Sunday, January 30, 2011

Heavy Metal Thunder: R.E.D. (2010)

There's something strangely satisfying about watching Dame Helen Mirren fire round after round of heavy ordinance at bad guys. In the movie R.E.D. (just released on DVD – the title is an acronym for Retired: Extremely Dangerous), Mirren plays a retired CIA sniper who is forced out of her now-genteel life by circumstances beyond her control. The fact that she doesn't appear in the movie until the one-hour mark is one of this comic thriller's few problems.

At the start of the picture, we are introduced to Frank Moses (Bruce Willis), a lonely, also retired, former CIA black ops agent who has fallen in love with the voice of Sarah Ross (Mary-Louise Parker), the woman at the benefits office that manages his pension. He is so smitten that he's practically a telephone stalker. She's kind to him, but she's also a little creeped out. After one of his phone calls, his house in a quiet residential neighbourhood is attacked by several assassins. (Yes, his house. The shooters essentially blast the shit out of the place, à la the 'let's shoot a million rounds into that truck' in the Clint Eastwood film, The Gauntlet). He dispatches the killers and then pops up at Sarah's house in Kansas City, insisting that her life is also in danger.

Here, the logic of the film veers off the rails. The first 25 minutes are a little incomprehensible. There seems to be no credible reason for Willis to connect the attack on him to Sarah and then deduce she is now in danger too. Perhaps it's on the cutting room floor. Essentially, he kidnaps her because she doesn't believe he is former CIA. (Does she not know what pension she's dealing with?) They go to New Orleans for no reason I can think of other than New Orleans looks good (except for those New Orleans sequences, the rest of the picture was shot in Toronto – it is fun playing 'spot the T.O. locales'). It's not until she escapes him and then is almost kidnapped by a New Orleans 'police officer' (Moses rescues her) that she finally believes him. As I said, the first 25 minutes are confusing. The attempts to kill Moses seem to be connected to a list of operatives who, many years prior, were sent into Guatemala to extract an American military unit, led by an unnamed rogue officer that supposedly annihilated an entire village. I think Moses was among them, or some old friends were (it really isn't clear) and I think Sarah had pension dealings with some of those men on the list, most of whom now dead.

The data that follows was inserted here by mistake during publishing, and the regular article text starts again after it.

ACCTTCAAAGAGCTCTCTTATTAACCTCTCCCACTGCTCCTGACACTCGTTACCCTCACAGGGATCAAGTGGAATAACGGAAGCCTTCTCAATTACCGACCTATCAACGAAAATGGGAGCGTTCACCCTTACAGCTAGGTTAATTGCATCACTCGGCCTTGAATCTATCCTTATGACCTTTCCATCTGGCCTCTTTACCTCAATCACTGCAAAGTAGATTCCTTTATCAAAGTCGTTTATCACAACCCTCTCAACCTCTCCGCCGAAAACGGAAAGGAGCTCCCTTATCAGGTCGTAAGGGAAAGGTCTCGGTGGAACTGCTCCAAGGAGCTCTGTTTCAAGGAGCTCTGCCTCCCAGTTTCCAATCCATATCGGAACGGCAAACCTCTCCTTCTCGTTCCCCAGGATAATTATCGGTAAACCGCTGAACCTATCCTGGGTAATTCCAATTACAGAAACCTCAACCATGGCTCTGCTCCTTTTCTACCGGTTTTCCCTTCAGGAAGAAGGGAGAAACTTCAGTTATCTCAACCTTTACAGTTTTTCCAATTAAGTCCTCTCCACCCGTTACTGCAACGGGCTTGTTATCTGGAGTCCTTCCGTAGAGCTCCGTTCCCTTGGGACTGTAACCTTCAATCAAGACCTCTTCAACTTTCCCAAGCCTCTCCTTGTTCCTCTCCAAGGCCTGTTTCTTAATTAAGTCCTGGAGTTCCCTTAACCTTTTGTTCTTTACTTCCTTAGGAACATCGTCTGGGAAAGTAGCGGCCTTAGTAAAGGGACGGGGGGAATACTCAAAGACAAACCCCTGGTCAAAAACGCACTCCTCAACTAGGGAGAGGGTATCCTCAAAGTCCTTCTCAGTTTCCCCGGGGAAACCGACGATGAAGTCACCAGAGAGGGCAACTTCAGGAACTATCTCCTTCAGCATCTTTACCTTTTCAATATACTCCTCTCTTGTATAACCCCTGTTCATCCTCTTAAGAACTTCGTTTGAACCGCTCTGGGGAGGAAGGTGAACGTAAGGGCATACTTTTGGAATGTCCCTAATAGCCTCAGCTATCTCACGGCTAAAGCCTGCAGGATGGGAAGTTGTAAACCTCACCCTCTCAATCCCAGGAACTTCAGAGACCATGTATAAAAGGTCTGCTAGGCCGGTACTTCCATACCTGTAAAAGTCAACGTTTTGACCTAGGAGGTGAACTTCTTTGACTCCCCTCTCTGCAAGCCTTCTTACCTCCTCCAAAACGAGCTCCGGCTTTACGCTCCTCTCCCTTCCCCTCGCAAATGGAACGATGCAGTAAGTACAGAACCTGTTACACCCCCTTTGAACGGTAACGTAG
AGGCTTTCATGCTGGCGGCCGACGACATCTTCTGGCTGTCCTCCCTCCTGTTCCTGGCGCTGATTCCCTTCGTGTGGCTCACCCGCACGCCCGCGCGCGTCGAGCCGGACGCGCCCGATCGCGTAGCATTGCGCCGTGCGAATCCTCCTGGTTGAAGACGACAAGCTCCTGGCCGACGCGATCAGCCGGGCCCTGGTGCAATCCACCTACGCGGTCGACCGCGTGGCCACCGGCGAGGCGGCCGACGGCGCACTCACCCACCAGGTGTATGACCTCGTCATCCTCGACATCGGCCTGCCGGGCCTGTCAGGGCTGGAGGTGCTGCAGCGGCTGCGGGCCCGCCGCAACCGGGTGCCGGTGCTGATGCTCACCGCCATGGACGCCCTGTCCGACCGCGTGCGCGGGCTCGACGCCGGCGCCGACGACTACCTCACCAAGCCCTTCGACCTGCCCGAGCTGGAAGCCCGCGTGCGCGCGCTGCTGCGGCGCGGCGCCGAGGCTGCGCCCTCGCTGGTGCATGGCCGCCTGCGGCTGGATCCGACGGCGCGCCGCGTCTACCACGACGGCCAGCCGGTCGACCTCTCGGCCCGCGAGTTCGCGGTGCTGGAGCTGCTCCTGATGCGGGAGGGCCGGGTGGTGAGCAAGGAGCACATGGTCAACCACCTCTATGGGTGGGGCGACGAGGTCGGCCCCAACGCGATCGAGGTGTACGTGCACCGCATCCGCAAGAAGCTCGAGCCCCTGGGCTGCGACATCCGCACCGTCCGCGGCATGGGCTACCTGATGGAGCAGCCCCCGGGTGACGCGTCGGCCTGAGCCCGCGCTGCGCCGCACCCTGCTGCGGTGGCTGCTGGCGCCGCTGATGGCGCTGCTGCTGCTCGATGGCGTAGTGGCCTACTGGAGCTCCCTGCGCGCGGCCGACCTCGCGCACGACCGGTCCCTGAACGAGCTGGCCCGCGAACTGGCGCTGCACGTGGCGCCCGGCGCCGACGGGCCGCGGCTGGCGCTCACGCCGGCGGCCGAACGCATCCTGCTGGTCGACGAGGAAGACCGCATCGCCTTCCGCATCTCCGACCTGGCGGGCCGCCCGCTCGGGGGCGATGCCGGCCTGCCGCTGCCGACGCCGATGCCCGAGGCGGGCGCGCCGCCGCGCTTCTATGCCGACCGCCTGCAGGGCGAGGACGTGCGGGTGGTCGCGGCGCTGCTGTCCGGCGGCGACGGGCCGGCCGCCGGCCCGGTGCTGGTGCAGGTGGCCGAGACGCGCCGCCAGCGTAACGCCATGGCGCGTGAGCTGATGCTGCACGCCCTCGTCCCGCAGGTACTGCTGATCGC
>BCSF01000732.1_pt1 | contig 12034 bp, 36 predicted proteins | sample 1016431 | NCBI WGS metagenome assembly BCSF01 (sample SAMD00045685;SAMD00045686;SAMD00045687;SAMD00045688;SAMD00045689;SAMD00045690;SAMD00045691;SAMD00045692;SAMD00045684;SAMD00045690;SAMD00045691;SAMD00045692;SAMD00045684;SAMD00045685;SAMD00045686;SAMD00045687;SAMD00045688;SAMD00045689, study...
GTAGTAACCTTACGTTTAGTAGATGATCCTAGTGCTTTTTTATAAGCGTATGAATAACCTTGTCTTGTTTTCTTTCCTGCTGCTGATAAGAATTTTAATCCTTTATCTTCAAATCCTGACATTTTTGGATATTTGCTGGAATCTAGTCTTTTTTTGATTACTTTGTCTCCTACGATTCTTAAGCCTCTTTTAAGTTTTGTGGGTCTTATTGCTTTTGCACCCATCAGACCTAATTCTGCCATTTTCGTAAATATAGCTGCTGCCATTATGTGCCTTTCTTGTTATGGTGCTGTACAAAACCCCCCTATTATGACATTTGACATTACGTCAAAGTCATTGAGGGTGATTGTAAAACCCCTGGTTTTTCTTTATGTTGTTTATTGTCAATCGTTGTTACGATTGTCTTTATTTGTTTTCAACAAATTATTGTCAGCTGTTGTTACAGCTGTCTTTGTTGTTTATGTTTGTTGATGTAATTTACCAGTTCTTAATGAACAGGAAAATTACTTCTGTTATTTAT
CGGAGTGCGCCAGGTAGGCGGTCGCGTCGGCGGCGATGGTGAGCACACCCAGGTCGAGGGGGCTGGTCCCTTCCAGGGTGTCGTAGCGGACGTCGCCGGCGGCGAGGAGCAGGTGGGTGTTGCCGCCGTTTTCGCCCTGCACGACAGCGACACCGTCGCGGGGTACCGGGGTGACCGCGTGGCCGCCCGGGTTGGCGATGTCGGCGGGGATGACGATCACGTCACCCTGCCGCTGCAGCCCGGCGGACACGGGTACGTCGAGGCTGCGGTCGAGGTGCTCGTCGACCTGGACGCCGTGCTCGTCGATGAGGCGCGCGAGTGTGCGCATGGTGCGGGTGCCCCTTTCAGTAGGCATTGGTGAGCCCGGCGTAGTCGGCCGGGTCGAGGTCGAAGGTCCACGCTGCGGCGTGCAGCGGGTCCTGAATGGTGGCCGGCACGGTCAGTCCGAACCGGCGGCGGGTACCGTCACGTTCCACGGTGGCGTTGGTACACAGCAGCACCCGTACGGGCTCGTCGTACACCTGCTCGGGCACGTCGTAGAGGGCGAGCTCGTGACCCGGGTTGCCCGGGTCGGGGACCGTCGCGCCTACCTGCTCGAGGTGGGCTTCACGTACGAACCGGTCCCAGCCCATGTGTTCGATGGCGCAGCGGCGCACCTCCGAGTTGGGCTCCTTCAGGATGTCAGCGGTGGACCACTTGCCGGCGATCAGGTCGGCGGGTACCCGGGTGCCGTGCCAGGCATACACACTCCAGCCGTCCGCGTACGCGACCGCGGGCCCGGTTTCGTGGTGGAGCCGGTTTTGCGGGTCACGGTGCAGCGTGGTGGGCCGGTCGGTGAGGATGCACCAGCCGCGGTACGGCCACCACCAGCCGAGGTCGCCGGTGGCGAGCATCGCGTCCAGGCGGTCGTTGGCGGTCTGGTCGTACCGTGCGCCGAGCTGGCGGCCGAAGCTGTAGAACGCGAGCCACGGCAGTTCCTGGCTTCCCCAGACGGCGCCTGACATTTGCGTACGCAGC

Moses decides to reconnect with a handful of his former CIA mates, including the completely paranoid Marvin Boggs (John Malkovich), a serene Joe Matheson (Morgan Freeman) and the previously mentioned, now-genteel Victoria (Helen Mirren). Once they meet up, they are all pursued by William Cooper (Karl Urban) and seemingly hundreds of other CIA agents. They set out to solve the reason the men on the list are being killed and get revenge on those who are trying...

Bruce Willis & Mary-Louise Parker (top); Helen Mirren & weapons
You know what? The stupid plot doesn't really matter. It's one gigantic MacGuffin. What matters here, and the thing that makes this rather slight film so pleasurable, is watching the entire cast having so much fun acting silly and firing weaponry. As I said, Mirren is clearly enjoying herself as she plugs bad guy after bad guy while wearing a string of beautiful coats or gowns. What is most intriguing about Mirren, and it's a subtle thing, is that as she fires bigger and bigger weapons and she never once flinches at either the noise or the ferocity of the hardware. (Sidenote: Alan Rickman, as the villain in Bruce Willis' first big hit, Die Hard, is only shown once briefly firing a gun because every time he pulls the trigger he always flinches and squeezes his eyes shut. Mirren could have given him lessons.)

Morgan isn't in the picture long, but he brings a majestic dignity to his role. Malkovich's over-the-top tendencies are well served here as the truly nuts former agent. The way he spits out a line, “Old man, my ass,” after he offs a much younger antagonist is priceless. Mary-Louise Parker is fine in the 'girlfriend' role. The actress has what I call crazy-eyes, and the look serves her well here as a person completely out of her element. Richard Dreyfuss is slimy as a corrupt businessman. Brian Cox, as Mirren's former Russian lover, is remarkably suave (since he usually plays scum in films like The Bourne Supremacy, plus he was the original Hannibal Lecter in Manhunter). Karl Urban (Star Trek, The Bourne Supremacy and The Lord of the Rings films) actually gives the most nuanced performance. At first, we think he's just another assassin in charge of bringing down Moses and his crew, but over the course of the film his character gradually and logically changes. It's actually a nice touch in a film where you don't expect much character development. Perhaps he looked around him, saw all the acting talent he was surrounded by and thought, 'crap, I gotta bring my A game.'

Karl Urban
And it really is a very high-powered and talented cast for such an innocuous movie. Generally well directed by Robert Schwentke (The Time-Traveler's Wife), the picture is a perfectly wonderful Saturday-night time waster because nobody in the entire cast phones their performance in. For some reason, everybody 'showed up’ and had a righteous good time. And that good time comes right off the screen. All that, plus Helen Mirren shooting guns. What could be better?

David Churchill is a film critic and author of the novel The Empire of Death. You can read an excerpt here. Or go to for more information.

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